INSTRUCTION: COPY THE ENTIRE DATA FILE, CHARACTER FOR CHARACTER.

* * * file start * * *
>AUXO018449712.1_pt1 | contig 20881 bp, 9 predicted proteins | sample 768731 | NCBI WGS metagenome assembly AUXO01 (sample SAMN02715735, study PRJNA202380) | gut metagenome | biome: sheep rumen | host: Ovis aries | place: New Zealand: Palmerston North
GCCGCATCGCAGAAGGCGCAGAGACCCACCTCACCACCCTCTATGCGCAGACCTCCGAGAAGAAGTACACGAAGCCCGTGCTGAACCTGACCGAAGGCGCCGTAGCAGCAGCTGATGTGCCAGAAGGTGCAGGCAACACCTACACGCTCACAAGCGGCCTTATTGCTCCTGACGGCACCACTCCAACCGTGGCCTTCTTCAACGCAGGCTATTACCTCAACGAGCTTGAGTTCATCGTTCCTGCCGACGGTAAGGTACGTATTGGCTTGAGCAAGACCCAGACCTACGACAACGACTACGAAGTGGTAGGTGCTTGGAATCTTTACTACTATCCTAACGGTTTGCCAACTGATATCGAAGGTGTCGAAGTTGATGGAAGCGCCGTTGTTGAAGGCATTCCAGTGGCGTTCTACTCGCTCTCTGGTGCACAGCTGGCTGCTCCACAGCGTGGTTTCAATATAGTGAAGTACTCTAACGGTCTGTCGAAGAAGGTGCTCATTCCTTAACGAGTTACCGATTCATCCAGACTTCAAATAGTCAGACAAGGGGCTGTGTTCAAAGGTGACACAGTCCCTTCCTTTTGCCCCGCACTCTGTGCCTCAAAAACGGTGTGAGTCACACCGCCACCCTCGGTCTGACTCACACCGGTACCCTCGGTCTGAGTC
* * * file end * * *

>AUXO018449712.1_pt1 | contig 20881 bp, 9 predicted proteins | sample 768731 | NCBI WGS metagenome assembly AUXO01 (sample SAMN02715735, study PRJNA202380) | gut metagenome | biome: sheep rumen | host: Ovis aries | place: New Zealand: Palmerston North
GCCGCATCGCAGAAGGCGCAGAGACCCACCTCACCACCCTCTATGCGCAGACCTCCGAGAAGAAGTACACGAAGCCCGTGCTGAACCTGACCGAAGGCGCCGTAGCAGCAGCTGATGTGCCAGAAGGTGCAGGCAACACCTACACGCTCACAAGCGGCCTTATTGCTCCTGACGGCACCACTCCAACCGTGGCCTTCTTCAACGCAGGCTATTACCTCAACGAGCTTGAGTTCATCGTTCCTGCCGACGGTAAGGTACGTATTGGCTTGAGCAAGACCCAGACCTACGACAACGACTACGAAGTGGTAGGTGCTTGGAATCTTTACTACTATCCTAACGGTTTGCCAACTGATATCGAAGGTGTCGAAGTTGATGGAAGCGCCGTTGTTGAAGGCATTCCAGTGGCGTTCTACTCGCTCTCTGGTGCACAGCTGGCTGCTCCACAGCGTGGTTTCAATATAGTGAAGTACTCTAACGGTCTGTCGAAGAAGGTGCTCATTCCTTAACGAGTTACCGATTCATCCAGACTTCAAATAGTCAGACAAGGGGCTGTGTTCAAAGGTGACACAGTCCCTTCCTTTTGCCCCGCACTCTGTGCCTCAAAAACGGTGTGAGTCACACCGCCACCCTCGGTCTGACTCACACCGGTACCCTCGGTCTGAGTC